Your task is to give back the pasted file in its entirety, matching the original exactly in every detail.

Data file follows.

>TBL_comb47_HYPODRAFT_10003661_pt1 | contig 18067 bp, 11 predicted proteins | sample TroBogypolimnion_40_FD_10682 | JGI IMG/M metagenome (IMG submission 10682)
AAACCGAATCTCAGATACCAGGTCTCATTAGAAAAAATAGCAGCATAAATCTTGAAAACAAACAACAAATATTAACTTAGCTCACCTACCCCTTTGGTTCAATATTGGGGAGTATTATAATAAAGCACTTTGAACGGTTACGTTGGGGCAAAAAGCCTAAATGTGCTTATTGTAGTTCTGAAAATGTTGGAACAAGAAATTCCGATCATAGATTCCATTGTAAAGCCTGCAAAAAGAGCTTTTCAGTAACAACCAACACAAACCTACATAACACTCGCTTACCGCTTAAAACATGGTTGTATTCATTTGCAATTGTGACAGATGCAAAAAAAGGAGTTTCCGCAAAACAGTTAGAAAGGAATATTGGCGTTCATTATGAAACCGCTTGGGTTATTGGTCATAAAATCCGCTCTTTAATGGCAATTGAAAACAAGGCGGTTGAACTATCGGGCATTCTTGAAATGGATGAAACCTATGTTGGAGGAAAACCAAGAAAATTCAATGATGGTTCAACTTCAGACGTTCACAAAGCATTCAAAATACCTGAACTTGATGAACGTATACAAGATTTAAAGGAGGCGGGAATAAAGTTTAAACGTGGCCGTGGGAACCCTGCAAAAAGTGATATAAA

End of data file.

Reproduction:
>TBL_comb47_HYPODRAFT_10003661_pt1 | contig 18067 bp, 11 predicted proteins | sample TroBogypolimnion_40_FD_10682 | JGI IMG/M metagenome (IMG submission 10682)
AAACCGAATCTCAGATACCAGGTCTCATTAGAAAAAATAGCAGCATAAATCTTGAAAACAAACAACAAATATTAACTTAGCTCACCTACCCCTTTGGTTCAATATTGGGGAGTATTATAATAAAGCACTTTGAACGGTTACGTTGGGGCAAAAAGCCTAAATGTGCTTATTGTAGTTCTGAAAATGTTGGAACAAGAAATTCCGATCATAGATTCCATTGTAAAGCCTGCAAAAAGAGCTTTTCAGTAACAACCAACACAAACCTACATAACACTCGCTTACCGCTTAAAACATGGTTGTATTCATTTGCAATTGTGACAGATGCAAAAAAAGGAGTTTCCGCAAAACAGTTAGAAAGGAATATTGGCGTTCATTATGAAACCGCTTGGGTTATTGGTCATAAAATCCGCTCTTTAATGGCAATTGAAAACAAGGCGGTTGAACTATCGGGCATTCTTGAAATGGATGAAACCTATGTTGGAGGAAAACCAAGAAAATTCAATGATGGTTCAACTTCAGACGTTCACAAAGCATTCAAAATACCTGAACTTGATGAACGTATACAAGATTTAAAGGAGGCGGGAATAAAGTTTAAACGTGGCCGTGGGAACCCTGCAAAAAGTGATATAAA